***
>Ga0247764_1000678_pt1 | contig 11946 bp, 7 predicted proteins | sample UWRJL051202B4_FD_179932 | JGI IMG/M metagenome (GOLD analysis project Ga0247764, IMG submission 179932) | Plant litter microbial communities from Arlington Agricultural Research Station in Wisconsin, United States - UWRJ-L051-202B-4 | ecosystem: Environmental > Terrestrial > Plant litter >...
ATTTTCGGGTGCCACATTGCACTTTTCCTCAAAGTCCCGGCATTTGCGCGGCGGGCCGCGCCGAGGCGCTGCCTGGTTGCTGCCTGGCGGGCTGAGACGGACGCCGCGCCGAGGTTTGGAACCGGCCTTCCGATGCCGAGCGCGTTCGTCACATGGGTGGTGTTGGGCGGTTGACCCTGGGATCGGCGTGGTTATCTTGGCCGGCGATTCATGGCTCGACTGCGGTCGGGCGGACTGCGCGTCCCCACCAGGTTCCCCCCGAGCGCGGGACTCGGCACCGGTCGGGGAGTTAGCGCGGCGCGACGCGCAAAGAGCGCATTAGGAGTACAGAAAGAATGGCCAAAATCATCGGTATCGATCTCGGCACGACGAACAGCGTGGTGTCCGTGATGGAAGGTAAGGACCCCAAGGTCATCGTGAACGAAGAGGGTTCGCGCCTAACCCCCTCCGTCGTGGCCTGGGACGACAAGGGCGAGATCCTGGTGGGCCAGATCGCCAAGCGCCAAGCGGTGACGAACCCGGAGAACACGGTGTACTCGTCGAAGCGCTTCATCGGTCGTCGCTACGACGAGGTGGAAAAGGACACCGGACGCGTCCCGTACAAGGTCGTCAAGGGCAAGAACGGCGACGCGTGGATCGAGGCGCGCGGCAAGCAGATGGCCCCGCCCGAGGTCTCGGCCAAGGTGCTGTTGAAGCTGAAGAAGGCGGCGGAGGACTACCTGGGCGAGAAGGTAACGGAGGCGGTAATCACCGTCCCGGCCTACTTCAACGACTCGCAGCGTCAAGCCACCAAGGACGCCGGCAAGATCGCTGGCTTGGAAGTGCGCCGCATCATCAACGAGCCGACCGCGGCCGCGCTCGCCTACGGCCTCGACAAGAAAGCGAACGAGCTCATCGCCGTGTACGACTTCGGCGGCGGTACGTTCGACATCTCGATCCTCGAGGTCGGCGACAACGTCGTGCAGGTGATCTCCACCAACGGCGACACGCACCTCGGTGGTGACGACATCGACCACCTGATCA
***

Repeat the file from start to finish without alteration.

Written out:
>Ga0247764_1000678_pt1 | contig 11946 bp, 7 predicted proteins | sample UWRJL051202B4_FD_179932 | JGI IMG/M metagenome (GOLD analysis project Ga0247764, IMG submission 179932) | Plant litter microbial communities from Arlington Agricultural Research Station in Wisconsin, United States - UWRJ-L051-202B-4 | ecosystem: Environmental > Terrestrial > Plant litter >...
ATTTTCGGGTGCCACATTGCACTTTTCCTCAAAGTCCCGGCATTTGCGCGGCGGGCCGCGCCGAGGCGCTGCCTGGTTGCTGCCTGGCGGGCTGAGACGGACGCCGCGCCGAGGTTTGGAACCGGCCTTCCGATGCCGAGCGCGTTCGTCACATGGGTGGTGTTGGGCGGTTGACCCTGGGATCGGCGTGGTTATCTTGGCCGGCGATTCATGGCTCGACTGCGGTCGGGCGGACTGCGCGTCCCCACCAGGTTCCCCCCGAGCGCGGGACTCGGCACCGGTCGGGGAGTTAGCGCGGCGCGACGCGCAAAGAGCGCATTAGGAGTACAGAAAGAATGGCCAAAATCATCGGTATCGATCTCGGCACGACGAACAGCGTGGTGTCCGTGATGGAAGGTAAGGACCCCAAGGTCATCGTGAACGAAGAGGGTTCGCGCCTAACCCCCTCCGTCGTGGCCTGGGACGACAAGGGCGAGATCCTGGTGGGCCAGATCGCCAAGCGCCAAGCGGTGACGAACCCGGAGAACACGGTGTACTCGTCGAAGCGCTTCATCGGTCGTCGCTACGACGAGGTGGAAAAGGACACCGGACGCGTCCCGTACAAGGTCGTCAAGGGCAAGAACGGCGACGCGTGGATCGAGGCGCGCGGCAAGCAGATGGCCCCGCCCGAGGTCTCGGCCAAGGTGCTGTTGAAGCTGAAGAAGGCGGCGGAGGACTACCTGGGCGAGAAGGTAACGGAGGCGGTAATCACCGTCCCGGCCTACTTCAACGACTCGCAGCGTCAAGCCACCAAGGACGCCGGCAAGATCGCTGGCTTGGAAGTGCGCCGCATCATCAACGAGCCGACCGCGGCCGCGCTCGCCTACGGCCTCGACAAGAAAGCGAACGAGCTCATCGCCGTGTACGACTTCGGCGGCGGTACGTTCGACATCTCGATCCTCGAGGTCGGCGACAACGTCGTGCAGGTGATCTCCACCAACGGCGACACGCACCTCGGTGGTGACGACATCGACCACCTGATCA